How did I get it so wrong?
I do feel a sense of relief, heading north from South Palo Alto, home of the Jewish Community Center…a sprawling expanse that will doubtless be the setting for some future existential film, all arid modernity and oddly numbered rooms. Anyway, it’s over, Yom Kippur 2012.
And what’s with the relief? Well, it’s only part of the feeling. The other part has to do with getting it…for the first time. It may be my life circumstance, or just the accumulation of age, but the service was full of common sense. Variations on why life isn’t just about me. And in the particular ways of this particular service, the reminders are useful. And it’s good to look around and see that others are on the same page. The same page, the same book. Even if the latter is on a roll, perhaps in both senses, and makes space-inefficient use of dead animal skins and crudely concocted ink. Never mind. Good to feel others on board, learning the same lesson, or being reminded of the same goals. Life is short, after all.
Anxiety, however, is endless. This particular version started, oh, about a week ago. Strange, Jane remarked when I told her, for one would think that someone holding office in the congregation would make the appeal. The latter being the pitch for donations. Doubtless this is a standard feature in Jewish services, particularly on the holidays. Of course, I wouldn’t really know. My knowledge of such things does not extend beyond one local congregation. But the numbers are down, attendance and membership dwindling. So there was the congregation president calling me. And there I was, responding. Would I do the appeal on Yom Kippur? Sure, I said. After all, I don’t do an awful lot for the congregation. And this was something.
So what would I say? The first thing that came to mind…more accurately, the only thing that came to mind…was an anecdote that I have told many people. Thing is, this story guarantees to amuse, but its grounding in fact is rather slim. Actually, the tale is compounded of several. Supposedly said in a more recent period of my life, it actually goes back about 15 or 20 years. The narrative has to do with me crutching around my apartment to answer phone calls from various companies. It would get a laugh, I thought. In fact, I thought a lot, probably too much. Yom Kippur is about as high as high holidays get among Jews. I didn’t want to screw this up.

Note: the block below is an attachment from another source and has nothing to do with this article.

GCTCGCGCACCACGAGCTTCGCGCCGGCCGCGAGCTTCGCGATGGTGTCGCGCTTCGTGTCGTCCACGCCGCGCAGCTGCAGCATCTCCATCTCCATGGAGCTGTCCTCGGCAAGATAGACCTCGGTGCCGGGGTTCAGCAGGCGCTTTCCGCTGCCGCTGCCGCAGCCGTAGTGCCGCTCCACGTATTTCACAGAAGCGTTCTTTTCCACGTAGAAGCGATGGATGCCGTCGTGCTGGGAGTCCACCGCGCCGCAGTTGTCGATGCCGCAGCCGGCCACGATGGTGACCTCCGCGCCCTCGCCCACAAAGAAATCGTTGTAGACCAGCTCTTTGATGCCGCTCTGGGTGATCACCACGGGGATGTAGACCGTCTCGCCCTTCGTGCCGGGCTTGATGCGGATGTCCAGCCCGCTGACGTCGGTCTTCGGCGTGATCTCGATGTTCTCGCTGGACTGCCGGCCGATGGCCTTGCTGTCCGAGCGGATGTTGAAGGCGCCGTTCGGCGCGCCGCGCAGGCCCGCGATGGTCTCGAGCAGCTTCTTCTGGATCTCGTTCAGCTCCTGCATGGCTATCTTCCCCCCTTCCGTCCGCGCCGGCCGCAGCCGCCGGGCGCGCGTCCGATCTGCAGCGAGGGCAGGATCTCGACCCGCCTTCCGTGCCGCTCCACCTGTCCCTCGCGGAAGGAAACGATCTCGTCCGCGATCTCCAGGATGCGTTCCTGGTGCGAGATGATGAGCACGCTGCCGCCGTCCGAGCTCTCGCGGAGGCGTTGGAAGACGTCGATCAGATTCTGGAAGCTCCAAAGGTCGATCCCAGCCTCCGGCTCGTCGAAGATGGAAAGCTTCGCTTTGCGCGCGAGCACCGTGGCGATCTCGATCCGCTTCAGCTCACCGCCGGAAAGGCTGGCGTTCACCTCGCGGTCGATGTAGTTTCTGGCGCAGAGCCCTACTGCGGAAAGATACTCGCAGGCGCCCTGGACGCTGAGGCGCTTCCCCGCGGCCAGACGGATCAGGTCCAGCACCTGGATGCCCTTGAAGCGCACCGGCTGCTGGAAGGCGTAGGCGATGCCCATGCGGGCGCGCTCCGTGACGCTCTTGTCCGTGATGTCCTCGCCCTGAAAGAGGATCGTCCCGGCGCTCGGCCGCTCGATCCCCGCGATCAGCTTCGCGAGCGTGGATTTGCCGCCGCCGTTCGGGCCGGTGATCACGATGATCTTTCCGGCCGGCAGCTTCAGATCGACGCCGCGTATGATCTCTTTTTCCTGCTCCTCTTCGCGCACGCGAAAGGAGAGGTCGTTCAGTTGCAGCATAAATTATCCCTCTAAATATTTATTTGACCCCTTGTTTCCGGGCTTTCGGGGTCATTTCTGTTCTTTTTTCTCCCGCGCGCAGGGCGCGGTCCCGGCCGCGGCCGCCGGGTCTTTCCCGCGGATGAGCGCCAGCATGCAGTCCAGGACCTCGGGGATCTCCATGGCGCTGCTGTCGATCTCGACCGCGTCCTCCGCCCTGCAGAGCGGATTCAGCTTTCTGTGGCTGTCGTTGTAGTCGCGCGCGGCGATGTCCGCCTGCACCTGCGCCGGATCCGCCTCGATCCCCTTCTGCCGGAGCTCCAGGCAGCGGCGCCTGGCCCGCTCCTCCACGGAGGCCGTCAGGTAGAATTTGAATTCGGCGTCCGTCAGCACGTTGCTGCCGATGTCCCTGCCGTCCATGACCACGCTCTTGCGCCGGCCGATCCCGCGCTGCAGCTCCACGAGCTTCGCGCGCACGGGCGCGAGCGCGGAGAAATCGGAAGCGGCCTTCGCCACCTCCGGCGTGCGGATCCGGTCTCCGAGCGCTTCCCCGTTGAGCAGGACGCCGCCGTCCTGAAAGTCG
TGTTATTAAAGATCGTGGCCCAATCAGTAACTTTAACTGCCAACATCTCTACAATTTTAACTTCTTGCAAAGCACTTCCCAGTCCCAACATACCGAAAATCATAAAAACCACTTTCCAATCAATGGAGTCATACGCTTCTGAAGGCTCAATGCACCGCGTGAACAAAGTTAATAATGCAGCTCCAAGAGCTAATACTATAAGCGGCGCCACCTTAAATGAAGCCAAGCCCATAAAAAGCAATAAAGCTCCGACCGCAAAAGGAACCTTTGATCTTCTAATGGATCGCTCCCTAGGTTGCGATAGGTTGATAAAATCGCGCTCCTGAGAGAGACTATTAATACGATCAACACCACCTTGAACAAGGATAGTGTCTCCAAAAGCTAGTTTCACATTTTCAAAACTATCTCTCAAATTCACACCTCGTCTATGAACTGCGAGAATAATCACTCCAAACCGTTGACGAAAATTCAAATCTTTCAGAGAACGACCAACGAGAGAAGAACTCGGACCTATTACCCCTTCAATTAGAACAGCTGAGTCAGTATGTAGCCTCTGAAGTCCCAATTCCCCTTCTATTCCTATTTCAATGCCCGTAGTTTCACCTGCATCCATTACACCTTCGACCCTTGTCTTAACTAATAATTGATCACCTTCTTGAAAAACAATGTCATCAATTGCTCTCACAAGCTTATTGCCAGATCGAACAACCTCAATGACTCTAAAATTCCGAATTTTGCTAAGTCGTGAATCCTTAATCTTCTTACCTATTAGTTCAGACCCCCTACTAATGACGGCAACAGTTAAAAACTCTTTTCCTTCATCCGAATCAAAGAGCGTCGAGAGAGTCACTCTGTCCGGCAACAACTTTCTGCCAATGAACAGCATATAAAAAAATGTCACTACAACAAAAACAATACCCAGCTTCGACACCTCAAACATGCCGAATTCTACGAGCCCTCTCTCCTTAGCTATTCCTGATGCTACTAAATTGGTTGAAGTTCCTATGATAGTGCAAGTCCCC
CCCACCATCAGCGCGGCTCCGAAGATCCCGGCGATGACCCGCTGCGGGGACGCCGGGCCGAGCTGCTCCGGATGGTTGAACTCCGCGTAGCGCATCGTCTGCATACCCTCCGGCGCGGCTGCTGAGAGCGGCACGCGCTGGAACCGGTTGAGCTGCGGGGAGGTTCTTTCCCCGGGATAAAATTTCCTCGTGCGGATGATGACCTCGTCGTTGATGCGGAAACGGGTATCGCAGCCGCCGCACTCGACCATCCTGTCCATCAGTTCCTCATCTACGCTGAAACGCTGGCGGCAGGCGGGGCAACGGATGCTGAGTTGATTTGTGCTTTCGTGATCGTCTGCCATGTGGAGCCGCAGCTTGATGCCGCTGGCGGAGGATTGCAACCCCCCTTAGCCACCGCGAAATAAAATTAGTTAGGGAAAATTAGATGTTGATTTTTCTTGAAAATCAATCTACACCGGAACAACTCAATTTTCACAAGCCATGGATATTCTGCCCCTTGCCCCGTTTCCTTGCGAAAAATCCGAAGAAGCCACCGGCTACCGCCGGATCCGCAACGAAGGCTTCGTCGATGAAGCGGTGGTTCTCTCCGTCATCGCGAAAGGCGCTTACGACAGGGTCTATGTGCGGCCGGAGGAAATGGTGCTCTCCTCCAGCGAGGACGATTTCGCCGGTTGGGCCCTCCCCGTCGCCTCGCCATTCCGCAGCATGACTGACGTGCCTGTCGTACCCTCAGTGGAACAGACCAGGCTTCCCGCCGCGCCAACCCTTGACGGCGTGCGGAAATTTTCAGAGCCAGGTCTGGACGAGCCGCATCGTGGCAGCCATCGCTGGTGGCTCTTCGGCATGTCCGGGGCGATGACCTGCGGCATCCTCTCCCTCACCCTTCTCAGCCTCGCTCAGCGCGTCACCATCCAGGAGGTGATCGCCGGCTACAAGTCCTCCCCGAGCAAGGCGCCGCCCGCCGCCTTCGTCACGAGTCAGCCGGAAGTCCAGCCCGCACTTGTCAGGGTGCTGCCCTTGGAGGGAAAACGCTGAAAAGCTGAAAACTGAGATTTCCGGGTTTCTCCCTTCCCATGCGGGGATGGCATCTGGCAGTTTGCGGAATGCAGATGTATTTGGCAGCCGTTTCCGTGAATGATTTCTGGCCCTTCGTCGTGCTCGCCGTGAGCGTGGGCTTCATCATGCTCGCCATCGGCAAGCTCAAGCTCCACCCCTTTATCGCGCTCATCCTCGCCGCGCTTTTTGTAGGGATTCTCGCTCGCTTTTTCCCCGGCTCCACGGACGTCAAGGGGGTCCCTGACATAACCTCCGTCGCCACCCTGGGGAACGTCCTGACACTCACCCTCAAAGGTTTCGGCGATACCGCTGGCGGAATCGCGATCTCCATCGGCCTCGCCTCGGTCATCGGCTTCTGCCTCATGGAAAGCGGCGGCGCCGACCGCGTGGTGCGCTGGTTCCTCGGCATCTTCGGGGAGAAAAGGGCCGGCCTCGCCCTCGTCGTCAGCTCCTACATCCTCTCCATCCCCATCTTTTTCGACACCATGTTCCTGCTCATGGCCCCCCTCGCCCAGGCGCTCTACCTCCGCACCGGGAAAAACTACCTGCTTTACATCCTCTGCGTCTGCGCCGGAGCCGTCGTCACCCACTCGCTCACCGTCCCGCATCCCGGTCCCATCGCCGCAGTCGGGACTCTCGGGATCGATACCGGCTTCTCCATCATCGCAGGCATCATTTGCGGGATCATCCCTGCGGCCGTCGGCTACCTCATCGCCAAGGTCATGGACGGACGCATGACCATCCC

Someone sent me guidelines for appeals. A good sign, after all, institutional memory and all. Seemed clear enough. Join the congregation, pitch in to help, donate money. Three simple messages, even with suggested language and a few details. Except for the humor. I decided to run my crutch-schlepping anecdote by one of the congregation officers. And she responded, well…. It’s a serious holiday, after all…and her appeal at Rosh Hashanah included some laughs. So, maybe some mild humor, but no more.
Problem was, I had no other ideas. Certainly, I had no time. Drop the crutching around the apartment story? Meaning, think up another? Not only did I not have more material, the stuff I did have…well, I mean, it was bound to get a laugh. And is this what I do, ‘get laughs?’ Particularly laughs at the expense of meaning? The more I brooded on the matter, the more certain I became that being only a pseudo-Jew, no background, virtually no education, no credentials except the regulation modified penis…who was I fooling?